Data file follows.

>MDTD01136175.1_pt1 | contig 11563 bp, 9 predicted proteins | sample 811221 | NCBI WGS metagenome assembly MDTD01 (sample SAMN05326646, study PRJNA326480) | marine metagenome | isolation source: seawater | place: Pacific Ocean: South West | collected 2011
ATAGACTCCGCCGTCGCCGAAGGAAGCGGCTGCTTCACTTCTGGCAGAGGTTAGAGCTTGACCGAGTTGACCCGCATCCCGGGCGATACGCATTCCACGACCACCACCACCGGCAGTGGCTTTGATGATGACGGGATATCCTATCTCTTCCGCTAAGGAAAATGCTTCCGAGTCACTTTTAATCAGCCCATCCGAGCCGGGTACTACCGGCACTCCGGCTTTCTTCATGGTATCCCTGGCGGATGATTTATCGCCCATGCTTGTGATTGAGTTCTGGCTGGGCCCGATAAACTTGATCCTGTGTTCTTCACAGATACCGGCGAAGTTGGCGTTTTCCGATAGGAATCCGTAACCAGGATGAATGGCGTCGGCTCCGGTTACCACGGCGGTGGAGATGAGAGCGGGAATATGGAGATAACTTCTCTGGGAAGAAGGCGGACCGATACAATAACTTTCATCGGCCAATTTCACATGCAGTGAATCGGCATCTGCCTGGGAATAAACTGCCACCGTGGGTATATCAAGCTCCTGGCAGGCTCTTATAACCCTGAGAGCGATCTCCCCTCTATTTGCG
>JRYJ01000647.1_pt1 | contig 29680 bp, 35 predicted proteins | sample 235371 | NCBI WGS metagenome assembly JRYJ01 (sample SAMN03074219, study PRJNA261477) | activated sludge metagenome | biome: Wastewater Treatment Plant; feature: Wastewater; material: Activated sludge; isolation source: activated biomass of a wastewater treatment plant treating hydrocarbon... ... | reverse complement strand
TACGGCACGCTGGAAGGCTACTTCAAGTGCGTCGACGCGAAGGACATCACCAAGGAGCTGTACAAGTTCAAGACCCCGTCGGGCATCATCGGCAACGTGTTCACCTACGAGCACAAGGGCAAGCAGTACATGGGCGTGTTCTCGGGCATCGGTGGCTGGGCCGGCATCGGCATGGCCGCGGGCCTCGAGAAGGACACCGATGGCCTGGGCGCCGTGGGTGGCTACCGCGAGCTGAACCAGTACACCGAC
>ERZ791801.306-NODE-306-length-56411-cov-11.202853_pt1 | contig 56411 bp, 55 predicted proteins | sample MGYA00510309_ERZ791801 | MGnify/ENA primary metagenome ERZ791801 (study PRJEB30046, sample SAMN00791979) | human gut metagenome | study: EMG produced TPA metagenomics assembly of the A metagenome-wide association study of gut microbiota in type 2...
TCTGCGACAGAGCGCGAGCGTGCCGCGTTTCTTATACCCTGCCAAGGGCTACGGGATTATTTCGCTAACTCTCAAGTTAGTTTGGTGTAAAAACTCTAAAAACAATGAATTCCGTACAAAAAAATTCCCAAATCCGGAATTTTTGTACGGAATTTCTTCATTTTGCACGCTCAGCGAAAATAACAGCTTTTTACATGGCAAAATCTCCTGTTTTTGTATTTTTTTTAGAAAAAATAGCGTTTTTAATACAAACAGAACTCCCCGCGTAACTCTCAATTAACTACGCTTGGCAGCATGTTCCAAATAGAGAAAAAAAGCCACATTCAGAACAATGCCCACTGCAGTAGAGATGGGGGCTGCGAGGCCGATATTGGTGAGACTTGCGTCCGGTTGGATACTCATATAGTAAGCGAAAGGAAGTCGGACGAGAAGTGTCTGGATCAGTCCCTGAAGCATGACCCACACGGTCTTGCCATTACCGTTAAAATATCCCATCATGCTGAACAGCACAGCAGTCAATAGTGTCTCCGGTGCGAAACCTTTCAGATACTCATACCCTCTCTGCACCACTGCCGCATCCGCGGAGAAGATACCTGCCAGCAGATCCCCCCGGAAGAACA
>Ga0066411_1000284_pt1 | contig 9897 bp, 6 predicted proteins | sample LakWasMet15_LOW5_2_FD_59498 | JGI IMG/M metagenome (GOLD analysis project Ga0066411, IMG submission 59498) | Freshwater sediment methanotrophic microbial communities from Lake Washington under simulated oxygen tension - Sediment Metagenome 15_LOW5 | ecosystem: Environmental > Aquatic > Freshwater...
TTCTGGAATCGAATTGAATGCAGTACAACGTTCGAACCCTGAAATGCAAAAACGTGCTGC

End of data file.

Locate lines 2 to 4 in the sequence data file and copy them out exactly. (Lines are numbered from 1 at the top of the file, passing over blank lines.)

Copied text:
ATAGACTCCGCCGTCGCCGAAGGAAGCGGCTGCTTCACTTCTGGCAGAGGTTAGAGCTTGACCGAGTTGACCCGCATCCCGGGCGATACGCATTCCACGACCACCACCACCGGCAGTGGCTTTGATGATGACGGGATATCCTATCTCTTCCGCTAAGGAAAATGCTTCCGAGTCACTTTTAATCAGCCCATCCGAGCCGGGTACTACCGGCACTCCGGCTTTCTTCATGGTATCCCTGGCGGATGATTTATCGCCCATGCTTGTGATTGAGTTCTGGCTGGGCCCGATAAACTTGATCCTGTGTTCTTCACAGATACCGGCGAAGTTGGCGTTTTCCGATAGGAATCCGTAACCAGGATGAATGGCGTCGGCTCCGGTTACCACGGCGGTGGAGATGAGAGCGGGAATATGGAGATAACTTCTCTGGGAAGAAGGCGGACCGATACAATAACTTTCATCGGCCAATTTCACATGCAGTGAATCGGCATCTGCCTGGGAATAAACTGCCACCGTGGGTATATCAAGCTCCTGGCAGGCTCTTATAACCCTGAGAGCGATCTCCCCTCTATTTGCG
>JRYJ01000647.1_pt1 | contig 29680 bp, 35 predicted proteins | sample 235371 | NCBI WGS metagenome assembly JRYJ01 (sample SAMN03074219, study PRJNA261477) | activated sludge metagenome | biome: Wastewater Treatment Plant; feature: Wastewater; material: Activated sludge; isolation source: activated biomass of a wastewater treatment plant treating hydrocarbon... ... | reverse complement strand
TACGGCACGCTGGAAGGCTACTTCAAGTGCGTCGACGCGAAGGACATCACCAAGGAGCTGTACAAGTTCAAGACCCCGTCGGGCATCATCGGCAACGTGTTCACCTACGAGCACAAGGGCAAGCAGTACATGGGCGTGTTCTCGGGCATCGGTGGCTGGGCCGGCATCGGCATGGCCGCGGGCCTCGAGAAGGACACCGATGGCCTGGGCGCCGTGGGTGGCTACCGCGAGCTGAACCAGTACACCGAC